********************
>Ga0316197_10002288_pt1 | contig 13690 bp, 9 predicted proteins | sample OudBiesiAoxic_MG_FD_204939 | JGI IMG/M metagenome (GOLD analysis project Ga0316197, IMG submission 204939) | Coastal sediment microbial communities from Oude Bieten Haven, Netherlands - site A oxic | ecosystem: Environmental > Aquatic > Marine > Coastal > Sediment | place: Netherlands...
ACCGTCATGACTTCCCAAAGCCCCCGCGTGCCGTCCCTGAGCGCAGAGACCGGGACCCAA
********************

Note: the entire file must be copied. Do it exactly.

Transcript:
>Ga0316197_10002288_pt1 | contig 13690 bp, 9 predicted proteins | sample OudBiesiAoxic_MG_FD_204939 | JGI IMG/M metagenome (GOLD analysis project Ga0316197, IMG submission 204939) | Coastal sediment microbial communities from Oude Bieten Haven, Netherlands - site A oxic | ecosystem: Environmental > Aquatic > Marine > Coastal > Sediment | place: Netherlands...
ACCGTCATGACTTCCCAAAGCCCCCGCGTGCCGTCCCTGAGCGCAGAGACCGGGACCCAA